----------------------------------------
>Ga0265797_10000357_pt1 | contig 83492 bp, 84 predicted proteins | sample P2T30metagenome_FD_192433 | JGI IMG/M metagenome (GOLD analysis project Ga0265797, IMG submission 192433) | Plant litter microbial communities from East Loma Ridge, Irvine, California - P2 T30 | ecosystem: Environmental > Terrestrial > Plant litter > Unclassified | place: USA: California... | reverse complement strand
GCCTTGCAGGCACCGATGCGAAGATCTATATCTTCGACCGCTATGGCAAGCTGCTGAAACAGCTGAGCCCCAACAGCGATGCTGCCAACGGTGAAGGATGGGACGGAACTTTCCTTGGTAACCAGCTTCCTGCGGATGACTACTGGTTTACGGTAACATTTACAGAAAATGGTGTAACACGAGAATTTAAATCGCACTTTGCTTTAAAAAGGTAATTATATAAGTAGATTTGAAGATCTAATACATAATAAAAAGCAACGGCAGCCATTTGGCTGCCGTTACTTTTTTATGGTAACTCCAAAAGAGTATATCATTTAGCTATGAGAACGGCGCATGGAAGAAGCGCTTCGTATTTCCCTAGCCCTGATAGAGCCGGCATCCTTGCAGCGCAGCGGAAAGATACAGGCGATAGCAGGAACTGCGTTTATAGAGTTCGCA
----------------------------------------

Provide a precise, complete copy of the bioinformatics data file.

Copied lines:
>Ga0265797_10000357_pt1 | contig 83492 bp, 84 predicted proteins | sample P2T30metagenome_FD_192433 | JGI IMG/M metagenome (GOLD analysis project Ga0265797, IMG submission 192433) | Plant litter microbial communities from East Loma Ridge, Irvine, California - P2 T30 | ecosystem: Environmental > Terrestrial > Plant litter > Unclassified | place: USA: California... | reverse complement strand
GCCTTGCAGGCACCGATGCGAAGATCTATATCTTCGACCGCTATGGCAAGCTGCTGAAACAGCTGAGCCCCAACAGCGATGCTGCCAACGGTGAAGGATGGGACGGAACTTTCCTTGGTAACCAGCTTCCTGCGGATGACTACTGGTTTACGGTAACATTTACAGAAAATGGTGTAACACGAGAATTTAAATCGCACTTTGCTTTAAAAAGGTAATTATATAAGTAGATTTGAAGATCTAATACATAATAAAAAGCAACGGCAGCCATTTGGCTGCCGTTACTTTTTTATGGTAACTCCAAAAGAGTATATCATTTAGCTATGAGAACGGCGCATGGAAGAAGCGCTTCGTATTTCCCTAGCCCTGATAGAGCCGGCATCCTTGCAGCGCAGCGGAAAGATACAGGCGATAGCAGGAACTGCGTTTATAGAGTTCGCA